Article Date: 9/1/2005

Advice
Interview Like a Pro
Jan Jurkus, O.D., M.B.A
Chicago
jjurkus@ico.edu

QUESTION: I'm a fourth-year student, and I'm starting to interview for positions. How can I present myself in the best light during interviews?

ANSWER: It's natural to feel nervous as you start interviewing for a career position. Here are some simple do's and don'ts that should help you overcome the jitters and present as a true professional.

Interview Do's

1.  Do use the interviewer's name: This establishes a personal connection.

2.  Do stay focused: When asked a question, stay on topic. Don't ramble.

3.  Do be confident: You are an educated professional. You have a lot to offer a potential employer.

4.  Do use examples: If you can provide an example of how you solved a problem — either a clinical challenge or a management or personnel issue — you'll give the interviewer important insight into your skills as a doctor and as a manager.

5.  Do be genuine: If you don't have an answer or are unsure, be honest.

6.  Do focus on your value to the employer: Are you particularly skilled in a certain area? Discuss how this aptitude will benefit the practice in time saved, increased revenue, patient satisfaction and referrals.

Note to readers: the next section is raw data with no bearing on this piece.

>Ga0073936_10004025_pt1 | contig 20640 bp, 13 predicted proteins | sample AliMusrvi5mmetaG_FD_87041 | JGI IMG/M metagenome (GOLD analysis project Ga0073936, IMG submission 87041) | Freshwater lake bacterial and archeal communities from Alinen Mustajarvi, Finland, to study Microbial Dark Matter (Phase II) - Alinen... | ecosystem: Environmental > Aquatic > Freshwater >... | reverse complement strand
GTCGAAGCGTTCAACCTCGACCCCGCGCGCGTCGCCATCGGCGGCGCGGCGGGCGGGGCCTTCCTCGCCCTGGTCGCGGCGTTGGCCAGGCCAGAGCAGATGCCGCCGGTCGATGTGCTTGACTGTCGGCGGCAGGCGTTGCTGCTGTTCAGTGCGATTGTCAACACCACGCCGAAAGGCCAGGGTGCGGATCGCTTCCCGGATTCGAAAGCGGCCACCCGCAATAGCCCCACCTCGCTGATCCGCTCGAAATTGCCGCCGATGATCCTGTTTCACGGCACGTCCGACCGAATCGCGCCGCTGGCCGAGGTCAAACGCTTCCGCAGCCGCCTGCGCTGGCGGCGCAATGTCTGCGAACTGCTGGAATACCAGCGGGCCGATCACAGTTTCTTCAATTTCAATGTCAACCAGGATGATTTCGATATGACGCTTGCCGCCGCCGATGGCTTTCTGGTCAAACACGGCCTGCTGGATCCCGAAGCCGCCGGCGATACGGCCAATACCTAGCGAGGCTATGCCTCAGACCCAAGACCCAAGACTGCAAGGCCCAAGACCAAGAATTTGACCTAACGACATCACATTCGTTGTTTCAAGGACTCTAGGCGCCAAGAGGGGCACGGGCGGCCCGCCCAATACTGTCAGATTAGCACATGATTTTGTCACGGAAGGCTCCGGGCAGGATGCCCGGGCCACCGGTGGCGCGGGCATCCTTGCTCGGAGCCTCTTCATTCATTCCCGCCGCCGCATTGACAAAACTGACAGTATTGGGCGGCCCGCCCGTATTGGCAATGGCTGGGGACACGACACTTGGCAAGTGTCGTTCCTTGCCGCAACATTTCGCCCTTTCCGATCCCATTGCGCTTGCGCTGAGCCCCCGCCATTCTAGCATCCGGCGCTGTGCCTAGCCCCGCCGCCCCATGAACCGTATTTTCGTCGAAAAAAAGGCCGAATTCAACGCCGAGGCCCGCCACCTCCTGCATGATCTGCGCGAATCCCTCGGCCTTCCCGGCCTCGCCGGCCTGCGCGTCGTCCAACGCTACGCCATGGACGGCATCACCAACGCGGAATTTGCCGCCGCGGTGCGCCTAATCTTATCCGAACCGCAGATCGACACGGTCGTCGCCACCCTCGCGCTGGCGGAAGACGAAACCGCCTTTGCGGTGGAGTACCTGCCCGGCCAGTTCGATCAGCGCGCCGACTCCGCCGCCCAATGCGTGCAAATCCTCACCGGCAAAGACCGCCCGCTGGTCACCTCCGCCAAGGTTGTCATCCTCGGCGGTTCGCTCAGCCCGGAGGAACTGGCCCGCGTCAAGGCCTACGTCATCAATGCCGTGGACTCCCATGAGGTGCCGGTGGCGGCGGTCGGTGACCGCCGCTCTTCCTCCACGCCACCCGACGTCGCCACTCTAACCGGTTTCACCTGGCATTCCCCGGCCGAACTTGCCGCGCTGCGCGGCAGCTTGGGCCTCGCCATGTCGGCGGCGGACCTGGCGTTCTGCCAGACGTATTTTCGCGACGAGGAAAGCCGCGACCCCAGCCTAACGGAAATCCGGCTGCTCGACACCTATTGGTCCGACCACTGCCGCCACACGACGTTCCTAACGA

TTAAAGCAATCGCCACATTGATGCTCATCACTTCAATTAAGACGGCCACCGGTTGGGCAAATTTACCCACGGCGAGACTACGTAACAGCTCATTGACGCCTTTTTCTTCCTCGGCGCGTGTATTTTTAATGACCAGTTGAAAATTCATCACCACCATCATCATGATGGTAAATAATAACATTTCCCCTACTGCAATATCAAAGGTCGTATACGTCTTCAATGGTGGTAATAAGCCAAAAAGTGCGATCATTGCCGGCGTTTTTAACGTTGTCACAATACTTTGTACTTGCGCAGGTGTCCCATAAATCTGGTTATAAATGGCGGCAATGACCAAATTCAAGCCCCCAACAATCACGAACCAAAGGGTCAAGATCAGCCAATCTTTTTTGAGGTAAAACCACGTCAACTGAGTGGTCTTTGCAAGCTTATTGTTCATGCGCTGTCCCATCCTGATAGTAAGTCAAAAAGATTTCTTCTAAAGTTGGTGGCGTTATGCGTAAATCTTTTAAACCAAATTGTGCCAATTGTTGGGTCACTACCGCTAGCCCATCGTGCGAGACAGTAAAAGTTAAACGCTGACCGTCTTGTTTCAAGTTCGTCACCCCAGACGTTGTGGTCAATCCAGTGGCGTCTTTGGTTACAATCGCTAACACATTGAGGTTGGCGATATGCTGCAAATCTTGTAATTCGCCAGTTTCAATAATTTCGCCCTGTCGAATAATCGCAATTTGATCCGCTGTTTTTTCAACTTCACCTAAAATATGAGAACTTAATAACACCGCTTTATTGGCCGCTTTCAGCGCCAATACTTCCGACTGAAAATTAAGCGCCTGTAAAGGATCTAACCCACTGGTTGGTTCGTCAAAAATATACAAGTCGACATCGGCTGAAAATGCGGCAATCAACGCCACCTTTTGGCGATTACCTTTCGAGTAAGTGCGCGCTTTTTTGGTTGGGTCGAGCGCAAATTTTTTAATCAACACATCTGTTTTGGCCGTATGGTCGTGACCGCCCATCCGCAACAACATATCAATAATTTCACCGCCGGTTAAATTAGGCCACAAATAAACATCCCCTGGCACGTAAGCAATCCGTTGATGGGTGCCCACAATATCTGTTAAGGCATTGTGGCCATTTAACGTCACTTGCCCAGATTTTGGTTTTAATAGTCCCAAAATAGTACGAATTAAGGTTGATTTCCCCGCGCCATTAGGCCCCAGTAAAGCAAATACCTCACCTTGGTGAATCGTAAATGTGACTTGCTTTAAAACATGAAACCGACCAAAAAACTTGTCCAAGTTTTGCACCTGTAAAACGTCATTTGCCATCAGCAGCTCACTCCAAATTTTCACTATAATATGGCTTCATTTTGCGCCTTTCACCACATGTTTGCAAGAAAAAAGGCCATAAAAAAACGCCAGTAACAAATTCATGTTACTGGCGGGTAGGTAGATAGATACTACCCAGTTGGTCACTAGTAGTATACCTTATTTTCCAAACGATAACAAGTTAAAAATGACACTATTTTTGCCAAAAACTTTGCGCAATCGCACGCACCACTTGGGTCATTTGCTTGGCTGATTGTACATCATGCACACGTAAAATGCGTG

7.  Do thank the interviewer: A personal thank-you as you leave the interview and a follow-up note a day or two later shows your appreciation.

Interview Don'ts

1.    Don't bring up salary or benefits: This is a breach of interview etiquette. Let the interviewer broach the subject.

2.   Don't be negative about past employers or your school: You may come across as overly critical or difficult.

3.   Don't give the impression you're shopping around: You're probably not the only candidate interviewing. Treat every interview as the most important one.

4.   Don't appear aggressive: Can you easily assimilate into a practice? Crossing the line from assertive to aggressive could hinder your chances.

Take a few minutes to review these guidelines before you head for your next interview. You have the knowledge and skill, so why not project a polished, professional image?

Dr. Jurkus is a professor and contact lens residency program coordinator at the Illinois College of Optometry.

 



Optometric Management, Issue: September 2005